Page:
Best Mid-Range Hotel in New York, USA – citizenM
Located right in the heart of Manhattan, this hotel is just 1-minute walk from Times Square and within a 5-minute walk of Central Park and Columbus Circle. Rockefeller Center and the Empire State Building are within a 15-minute walk.
A flat-screen TV and a small refrigerator with free water are provided in citizenM’s rooms, which feature a centralized digital system that controls lighting, music, and electronics. The bathrooms include Hansgrohe rain showers and oversized bathroom amenities. Wi-Fi and movies are provided free of charge.
Three outdoor terraces are provided at the New York Times Square citizenM, which features a state-of-the-art fitness center with yoga facilities. After working out, guests can relax with drinks and sweeping views of the city on the exclusive rooftop bar. The living room-style lobby features a contemporary art collection and plenty of space to relax.
Best Luxury Hotel in New York, USA – Waldorf Astoria
The Waldorf Astoria New York is a landmark hotel that offers luxurious rooms, 5-star dining, and a boutique spa on storied Park Avenue in New York, 348 m from Rockefeller Center.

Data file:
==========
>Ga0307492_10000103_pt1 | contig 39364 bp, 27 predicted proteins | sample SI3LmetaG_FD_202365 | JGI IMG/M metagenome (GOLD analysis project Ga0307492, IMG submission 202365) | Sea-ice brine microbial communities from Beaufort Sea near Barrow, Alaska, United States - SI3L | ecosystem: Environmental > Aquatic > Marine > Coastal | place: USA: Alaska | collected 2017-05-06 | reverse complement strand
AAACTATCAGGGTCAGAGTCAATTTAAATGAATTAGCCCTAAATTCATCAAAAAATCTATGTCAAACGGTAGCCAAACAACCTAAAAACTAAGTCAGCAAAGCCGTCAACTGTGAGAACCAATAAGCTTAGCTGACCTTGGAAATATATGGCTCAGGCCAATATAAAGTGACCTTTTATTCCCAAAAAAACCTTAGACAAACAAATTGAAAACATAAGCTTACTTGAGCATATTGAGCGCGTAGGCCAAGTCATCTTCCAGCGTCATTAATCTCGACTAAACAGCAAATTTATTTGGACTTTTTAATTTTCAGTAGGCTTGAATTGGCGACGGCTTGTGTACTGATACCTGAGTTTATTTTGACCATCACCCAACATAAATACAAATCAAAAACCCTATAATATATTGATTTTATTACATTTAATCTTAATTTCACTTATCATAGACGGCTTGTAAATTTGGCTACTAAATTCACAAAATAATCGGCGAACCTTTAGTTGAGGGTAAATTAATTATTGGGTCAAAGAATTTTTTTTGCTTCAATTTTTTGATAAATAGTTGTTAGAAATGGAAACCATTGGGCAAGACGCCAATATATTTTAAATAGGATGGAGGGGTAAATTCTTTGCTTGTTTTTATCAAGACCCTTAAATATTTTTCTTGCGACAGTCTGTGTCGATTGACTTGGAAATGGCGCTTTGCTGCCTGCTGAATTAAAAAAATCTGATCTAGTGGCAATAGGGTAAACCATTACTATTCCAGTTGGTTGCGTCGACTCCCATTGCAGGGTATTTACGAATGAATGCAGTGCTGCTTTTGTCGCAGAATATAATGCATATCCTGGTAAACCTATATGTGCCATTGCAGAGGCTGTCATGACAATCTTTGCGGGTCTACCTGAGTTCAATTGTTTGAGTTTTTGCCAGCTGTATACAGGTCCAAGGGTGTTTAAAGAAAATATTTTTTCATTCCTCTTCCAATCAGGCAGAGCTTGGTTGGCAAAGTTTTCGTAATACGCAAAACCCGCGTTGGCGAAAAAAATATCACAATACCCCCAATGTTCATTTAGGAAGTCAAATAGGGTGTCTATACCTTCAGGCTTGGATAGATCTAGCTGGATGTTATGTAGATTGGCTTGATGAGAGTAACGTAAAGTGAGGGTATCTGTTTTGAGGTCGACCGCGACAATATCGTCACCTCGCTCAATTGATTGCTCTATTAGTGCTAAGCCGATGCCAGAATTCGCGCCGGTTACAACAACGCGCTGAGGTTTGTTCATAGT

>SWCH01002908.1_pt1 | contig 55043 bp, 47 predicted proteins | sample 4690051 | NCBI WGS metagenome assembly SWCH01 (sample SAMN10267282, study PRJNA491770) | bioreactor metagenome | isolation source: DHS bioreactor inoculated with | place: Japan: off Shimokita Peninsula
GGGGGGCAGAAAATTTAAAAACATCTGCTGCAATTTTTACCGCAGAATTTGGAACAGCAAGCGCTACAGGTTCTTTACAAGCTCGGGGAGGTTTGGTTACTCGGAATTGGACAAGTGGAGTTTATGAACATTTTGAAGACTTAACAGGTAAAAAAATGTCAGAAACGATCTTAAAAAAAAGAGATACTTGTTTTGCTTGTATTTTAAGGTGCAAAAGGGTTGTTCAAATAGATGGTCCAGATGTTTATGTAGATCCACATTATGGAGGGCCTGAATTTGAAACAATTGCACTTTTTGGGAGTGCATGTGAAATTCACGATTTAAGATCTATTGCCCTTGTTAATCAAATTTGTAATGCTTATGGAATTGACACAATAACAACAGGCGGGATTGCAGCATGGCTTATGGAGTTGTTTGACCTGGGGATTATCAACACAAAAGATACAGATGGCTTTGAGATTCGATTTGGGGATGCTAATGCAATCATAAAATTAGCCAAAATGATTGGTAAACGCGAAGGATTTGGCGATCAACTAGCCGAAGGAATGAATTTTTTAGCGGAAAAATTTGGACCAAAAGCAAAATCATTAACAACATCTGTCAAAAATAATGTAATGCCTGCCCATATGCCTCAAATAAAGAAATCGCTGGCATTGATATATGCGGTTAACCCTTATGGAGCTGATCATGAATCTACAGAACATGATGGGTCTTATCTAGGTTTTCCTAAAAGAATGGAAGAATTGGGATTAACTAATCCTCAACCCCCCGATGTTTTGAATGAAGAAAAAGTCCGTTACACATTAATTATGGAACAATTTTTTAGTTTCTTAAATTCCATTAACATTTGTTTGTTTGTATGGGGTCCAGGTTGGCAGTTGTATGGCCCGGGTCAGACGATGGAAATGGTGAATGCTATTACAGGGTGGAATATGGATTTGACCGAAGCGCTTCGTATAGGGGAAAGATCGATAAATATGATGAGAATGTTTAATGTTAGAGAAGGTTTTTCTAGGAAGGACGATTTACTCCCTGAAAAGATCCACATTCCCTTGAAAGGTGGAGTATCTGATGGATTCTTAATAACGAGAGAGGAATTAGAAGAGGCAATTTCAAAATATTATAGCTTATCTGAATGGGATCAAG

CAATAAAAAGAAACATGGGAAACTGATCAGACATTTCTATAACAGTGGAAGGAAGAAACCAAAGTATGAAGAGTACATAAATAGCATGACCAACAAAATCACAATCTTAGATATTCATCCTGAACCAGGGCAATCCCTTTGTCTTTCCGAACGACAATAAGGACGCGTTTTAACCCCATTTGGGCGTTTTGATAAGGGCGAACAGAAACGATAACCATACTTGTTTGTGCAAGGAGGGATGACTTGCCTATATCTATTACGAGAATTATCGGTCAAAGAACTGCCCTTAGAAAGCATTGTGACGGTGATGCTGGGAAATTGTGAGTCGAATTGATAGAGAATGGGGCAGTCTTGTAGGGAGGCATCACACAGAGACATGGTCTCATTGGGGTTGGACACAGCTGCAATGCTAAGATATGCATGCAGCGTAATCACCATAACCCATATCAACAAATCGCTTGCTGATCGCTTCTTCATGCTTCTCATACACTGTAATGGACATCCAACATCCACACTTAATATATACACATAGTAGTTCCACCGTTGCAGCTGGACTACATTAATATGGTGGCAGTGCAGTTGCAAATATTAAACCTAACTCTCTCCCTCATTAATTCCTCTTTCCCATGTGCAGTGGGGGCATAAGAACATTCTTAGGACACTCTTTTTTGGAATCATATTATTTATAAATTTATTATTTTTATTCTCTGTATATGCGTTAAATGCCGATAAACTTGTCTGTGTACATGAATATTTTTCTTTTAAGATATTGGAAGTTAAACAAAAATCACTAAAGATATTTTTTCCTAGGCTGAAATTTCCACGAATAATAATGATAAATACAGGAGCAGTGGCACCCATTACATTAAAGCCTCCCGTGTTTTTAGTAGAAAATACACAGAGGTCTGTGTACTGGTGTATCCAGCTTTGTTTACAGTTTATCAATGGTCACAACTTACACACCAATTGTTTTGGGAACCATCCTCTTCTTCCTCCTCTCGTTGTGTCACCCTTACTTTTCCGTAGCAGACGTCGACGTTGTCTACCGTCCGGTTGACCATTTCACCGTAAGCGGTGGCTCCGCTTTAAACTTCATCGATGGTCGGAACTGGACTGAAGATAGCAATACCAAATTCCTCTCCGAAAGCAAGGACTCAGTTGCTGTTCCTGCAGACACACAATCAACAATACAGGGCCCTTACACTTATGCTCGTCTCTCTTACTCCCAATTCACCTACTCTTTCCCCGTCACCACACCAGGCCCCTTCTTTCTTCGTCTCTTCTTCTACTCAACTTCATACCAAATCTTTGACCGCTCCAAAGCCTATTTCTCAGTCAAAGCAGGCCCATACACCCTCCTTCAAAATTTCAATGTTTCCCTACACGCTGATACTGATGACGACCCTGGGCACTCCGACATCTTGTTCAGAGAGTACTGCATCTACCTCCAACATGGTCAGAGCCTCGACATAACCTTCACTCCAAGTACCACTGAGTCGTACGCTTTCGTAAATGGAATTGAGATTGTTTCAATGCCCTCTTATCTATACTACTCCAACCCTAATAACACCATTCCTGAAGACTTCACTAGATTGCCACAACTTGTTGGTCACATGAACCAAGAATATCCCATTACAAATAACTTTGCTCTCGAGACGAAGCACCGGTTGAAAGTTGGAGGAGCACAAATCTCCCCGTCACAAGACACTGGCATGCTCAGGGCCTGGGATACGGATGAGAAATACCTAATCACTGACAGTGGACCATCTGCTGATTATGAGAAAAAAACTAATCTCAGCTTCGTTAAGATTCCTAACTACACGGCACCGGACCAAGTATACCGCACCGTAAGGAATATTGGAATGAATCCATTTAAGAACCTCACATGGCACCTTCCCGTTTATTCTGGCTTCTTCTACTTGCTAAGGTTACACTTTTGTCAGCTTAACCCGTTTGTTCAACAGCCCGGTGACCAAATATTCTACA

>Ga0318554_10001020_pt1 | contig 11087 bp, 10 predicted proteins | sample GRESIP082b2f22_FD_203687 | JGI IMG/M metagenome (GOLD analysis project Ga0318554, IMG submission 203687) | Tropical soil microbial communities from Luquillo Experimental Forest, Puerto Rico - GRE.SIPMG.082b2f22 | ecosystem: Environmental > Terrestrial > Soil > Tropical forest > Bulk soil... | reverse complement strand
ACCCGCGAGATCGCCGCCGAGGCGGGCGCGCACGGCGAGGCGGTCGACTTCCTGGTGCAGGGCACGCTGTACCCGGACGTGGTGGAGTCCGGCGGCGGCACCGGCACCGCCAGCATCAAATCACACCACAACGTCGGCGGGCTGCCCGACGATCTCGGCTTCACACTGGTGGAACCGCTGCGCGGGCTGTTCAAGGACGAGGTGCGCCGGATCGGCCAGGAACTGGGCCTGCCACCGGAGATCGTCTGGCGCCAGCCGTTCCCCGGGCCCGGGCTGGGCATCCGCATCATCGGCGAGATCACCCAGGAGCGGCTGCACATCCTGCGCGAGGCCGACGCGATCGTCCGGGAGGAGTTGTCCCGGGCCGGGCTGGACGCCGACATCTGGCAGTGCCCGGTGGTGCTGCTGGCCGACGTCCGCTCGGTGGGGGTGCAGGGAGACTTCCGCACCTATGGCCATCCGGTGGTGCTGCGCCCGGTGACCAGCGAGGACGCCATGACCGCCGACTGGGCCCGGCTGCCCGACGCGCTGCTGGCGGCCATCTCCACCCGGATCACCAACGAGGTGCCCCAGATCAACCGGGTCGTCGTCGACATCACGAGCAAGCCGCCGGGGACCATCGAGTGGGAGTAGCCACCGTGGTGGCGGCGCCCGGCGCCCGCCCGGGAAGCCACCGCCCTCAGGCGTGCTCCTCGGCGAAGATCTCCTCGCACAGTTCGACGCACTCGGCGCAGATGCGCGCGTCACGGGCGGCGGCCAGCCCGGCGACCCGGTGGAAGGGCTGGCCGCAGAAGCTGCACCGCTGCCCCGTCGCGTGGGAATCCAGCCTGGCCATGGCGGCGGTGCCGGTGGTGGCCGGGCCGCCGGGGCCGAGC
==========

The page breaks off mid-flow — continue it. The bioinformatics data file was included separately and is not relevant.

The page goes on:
Each room at this historic hotel features Waldorf Serenity beds, luxury bedding and flat-screen cable TVs. Every room has a private bathroom with a marble bathtub or shower and free Salvatore Ferragamo bath amenities. There are a 24-hour front desk, fitness center and roof garden at the hotel. Guerlain Spa offers guests luxurious massage, facial and body treatments.
The renowned Bull & Bear Prime Steakhouse provides guests with its classic steakhouse fare and legendary bar, and Peacock Alley offers cocktails, small plates, and brunch.
About the Writer
Eva Kisgyorgy was born and lives in Budapest, Hungary. She visited 112 countries to date and determined to see them all. She is obsessed with New York, UNESCO sights, and food. She started her travel blog in 1996 and is followed by a very loyal, active and engaged crowd.